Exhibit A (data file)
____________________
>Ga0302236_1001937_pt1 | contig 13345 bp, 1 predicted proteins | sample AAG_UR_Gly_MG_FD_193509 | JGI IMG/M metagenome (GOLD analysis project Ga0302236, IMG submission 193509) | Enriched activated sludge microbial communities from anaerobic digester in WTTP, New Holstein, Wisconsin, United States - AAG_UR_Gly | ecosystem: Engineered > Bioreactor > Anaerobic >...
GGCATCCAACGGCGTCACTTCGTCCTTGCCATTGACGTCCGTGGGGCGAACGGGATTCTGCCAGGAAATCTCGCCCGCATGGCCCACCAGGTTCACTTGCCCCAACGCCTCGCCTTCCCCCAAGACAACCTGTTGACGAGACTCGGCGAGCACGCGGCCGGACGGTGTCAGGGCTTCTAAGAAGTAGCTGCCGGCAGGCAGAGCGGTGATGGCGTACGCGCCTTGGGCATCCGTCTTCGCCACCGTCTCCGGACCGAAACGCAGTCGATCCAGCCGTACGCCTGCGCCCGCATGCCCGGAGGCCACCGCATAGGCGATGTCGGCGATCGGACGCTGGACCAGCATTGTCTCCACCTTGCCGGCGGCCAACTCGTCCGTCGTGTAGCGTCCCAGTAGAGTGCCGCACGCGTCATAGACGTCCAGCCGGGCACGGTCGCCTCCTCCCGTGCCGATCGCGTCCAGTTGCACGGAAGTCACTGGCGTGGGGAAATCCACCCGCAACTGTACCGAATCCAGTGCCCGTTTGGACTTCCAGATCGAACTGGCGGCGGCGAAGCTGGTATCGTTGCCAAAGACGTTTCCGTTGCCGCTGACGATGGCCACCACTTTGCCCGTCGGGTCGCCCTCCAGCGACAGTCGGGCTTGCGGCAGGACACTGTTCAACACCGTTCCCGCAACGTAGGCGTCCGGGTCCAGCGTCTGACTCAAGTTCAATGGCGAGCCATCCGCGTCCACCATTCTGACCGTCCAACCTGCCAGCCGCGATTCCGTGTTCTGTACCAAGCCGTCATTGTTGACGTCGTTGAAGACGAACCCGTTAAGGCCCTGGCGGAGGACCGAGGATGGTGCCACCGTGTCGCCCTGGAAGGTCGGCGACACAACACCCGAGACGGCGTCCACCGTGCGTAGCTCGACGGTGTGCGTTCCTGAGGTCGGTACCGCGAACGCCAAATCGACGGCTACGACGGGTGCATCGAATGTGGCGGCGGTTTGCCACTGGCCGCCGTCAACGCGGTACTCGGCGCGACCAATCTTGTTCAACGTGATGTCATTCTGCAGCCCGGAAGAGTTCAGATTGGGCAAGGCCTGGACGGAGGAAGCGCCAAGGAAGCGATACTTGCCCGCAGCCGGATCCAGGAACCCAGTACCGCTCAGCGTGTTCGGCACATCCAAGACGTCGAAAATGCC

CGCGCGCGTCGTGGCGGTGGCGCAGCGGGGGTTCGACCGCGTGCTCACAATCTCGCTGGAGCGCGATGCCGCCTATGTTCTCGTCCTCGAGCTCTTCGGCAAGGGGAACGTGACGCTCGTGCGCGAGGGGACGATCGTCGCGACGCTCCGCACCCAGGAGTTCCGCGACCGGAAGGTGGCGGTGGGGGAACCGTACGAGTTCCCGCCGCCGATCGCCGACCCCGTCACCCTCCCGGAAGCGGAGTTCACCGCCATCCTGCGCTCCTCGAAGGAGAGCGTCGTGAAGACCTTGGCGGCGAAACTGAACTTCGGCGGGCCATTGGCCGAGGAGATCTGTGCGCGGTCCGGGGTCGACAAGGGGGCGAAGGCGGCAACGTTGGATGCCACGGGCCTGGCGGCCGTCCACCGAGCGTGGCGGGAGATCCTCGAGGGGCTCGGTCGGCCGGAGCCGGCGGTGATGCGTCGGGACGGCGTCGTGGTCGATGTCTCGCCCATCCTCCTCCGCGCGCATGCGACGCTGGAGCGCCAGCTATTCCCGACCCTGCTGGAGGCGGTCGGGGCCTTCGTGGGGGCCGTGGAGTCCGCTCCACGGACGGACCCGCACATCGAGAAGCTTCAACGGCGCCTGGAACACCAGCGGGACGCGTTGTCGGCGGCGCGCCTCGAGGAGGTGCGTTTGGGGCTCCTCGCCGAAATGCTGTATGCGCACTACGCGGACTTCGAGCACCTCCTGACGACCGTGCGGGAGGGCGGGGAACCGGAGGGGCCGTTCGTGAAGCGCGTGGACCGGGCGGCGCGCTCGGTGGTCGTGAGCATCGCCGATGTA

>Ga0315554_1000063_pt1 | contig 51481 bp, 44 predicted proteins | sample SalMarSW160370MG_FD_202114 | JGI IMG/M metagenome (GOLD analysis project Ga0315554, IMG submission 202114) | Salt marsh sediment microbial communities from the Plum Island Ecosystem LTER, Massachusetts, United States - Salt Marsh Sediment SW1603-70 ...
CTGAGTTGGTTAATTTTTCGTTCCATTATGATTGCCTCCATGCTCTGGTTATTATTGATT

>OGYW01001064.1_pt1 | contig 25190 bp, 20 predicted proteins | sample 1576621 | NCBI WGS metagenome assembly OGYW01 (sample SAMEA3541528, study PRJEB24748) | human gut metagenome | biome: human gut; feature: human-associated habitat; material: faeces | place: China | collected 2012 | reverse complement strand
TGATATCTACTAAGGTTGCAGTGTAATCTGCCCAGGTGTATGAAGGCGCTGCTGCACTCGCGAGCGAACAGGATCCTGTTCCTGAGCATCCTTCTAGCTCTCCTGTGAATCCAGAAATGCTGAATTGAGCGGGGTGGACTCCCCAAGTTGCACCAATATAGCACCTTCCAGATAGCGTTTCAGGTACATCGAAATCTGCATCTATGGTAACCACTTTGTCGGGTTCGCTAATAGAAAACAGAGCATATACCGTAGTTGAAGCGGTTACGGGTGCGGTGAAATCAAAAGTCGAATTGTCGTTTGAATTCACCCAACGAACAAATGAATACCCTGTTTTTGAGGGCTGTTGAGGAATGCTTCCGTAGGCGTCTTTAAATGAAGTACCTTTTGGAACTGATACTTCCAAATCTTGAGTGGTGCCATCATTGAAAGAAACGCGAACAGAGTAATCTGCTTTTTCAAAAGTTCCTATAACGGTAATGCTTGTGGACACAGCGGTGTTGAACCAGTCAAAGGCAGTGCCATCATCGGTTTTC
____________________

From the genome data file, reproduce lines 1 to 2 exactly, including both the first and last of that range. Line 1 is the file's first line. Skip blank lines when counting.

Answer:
>Ga0302236_1001937_pt1 | contig 13345 bp, 1 predicted proteins | sample AAG_UR_Gly_MG_FD_193509 | JGI IMG/M metagenome (GOLD analysis project Ga0302236, IMG submission 193509) | Enriched activated sludge microbial communities from anaerobic digester in WTTP, New Holstein, Wisconsin, United States - AAG_UR_Gly | ecosystem: Engineered > Bioreactor > Anaerobic >...
GGCATCCAACGGCGTCACTTCGTCCTTGCCATTGACGTCCGTGGGGCGAACGGGATTCTGCCAGGAAATCTCGCCCGCATGGCCCACCAGGTTCACTTGCCCCAACGCCTCGCCTTCCCCCAAGACAACCTGTTGACGAGACTCGGCGAGCACGCGGCCGGACGGTGTCAGGGCTTCTAAGAAGTAGCTGCCGGCAGGCAGAGCGGTGATGGCGTACGCGCCTTGGGCATCCGTCTTCGCCACCGTCTCCGGACCGAAACGCAGTCGATCCAGCCGTACGCCTGCGCCCGCATGCCCGGAGGCCACCGCATAGGCGATGTCGGCGATCGGACGCTGGACCAGCATTGTCTCCACCTTGCCGGCGGCCAACTCGTCCGTCGTGTAGCGTCCCAGTAGAGTGCCGCACGCGTCATAGACGTCCAGCCGGGCACGGTCGCCTCCTCCCGTGCCGATCGCGTCCAGTTGCACGGAAGTCACTGGCGTGGGGAAATCCACCCGCAACTGTACCGAATCCAGTGCCCGTTTGGACTTCCAGATCGAACTGGCGGCGGCGAAGCTGGTATCGTTGCCAAAGACGTTTCCGTTGCCGCTGACGATGGCCACCACTTTGCCCGTCGGGTCGCCCTCCAGCGACAGTCGGGCTTGCGGCAGGACACTGTTCAACACCGTTCCCGCAACGTAGGCGTCCGGGTCCAGCGTCTGACTCAAGTTCAATGGCGAGCCATCCGCGTCCACCATTCTGACCGTCCAACCTGCCAGCCGCGATTCCGTGTTCTGTACCAAGCCGTCATTGTTGACGTCGTTGAAGACGAACCCGTTAAGGCCCTGGCGGAGGACCGAGGATGGTGCCACCGTGTCGCCCTGGAAGGTCGGCGACACAACACCCGAGACGGCGTCCACCGTGCGTAGCTCGACGGTGTGCGTTCCTGAGGTCGGTACCGCGAACGCCAAATCGACGGCTACGACGGGTGCATCGAATGTGGCGGCGGTTTGCCACTGGCCGCCGTCAACGCGGTACTCGGCGCGACCAATCTTGTTCAACGTGATGTCATTCTGCAGCCCGGAAGAGTTCAGATTGGGCAAGGCCTGGACGGAGGAAGCGCCAAGGAAGCGATACTTGCCCGCAGCCGGATCCAGGAACCCAGTACCGCTCAGCGTGTTCGGCACATCCAAGACGTCGAAAATGCC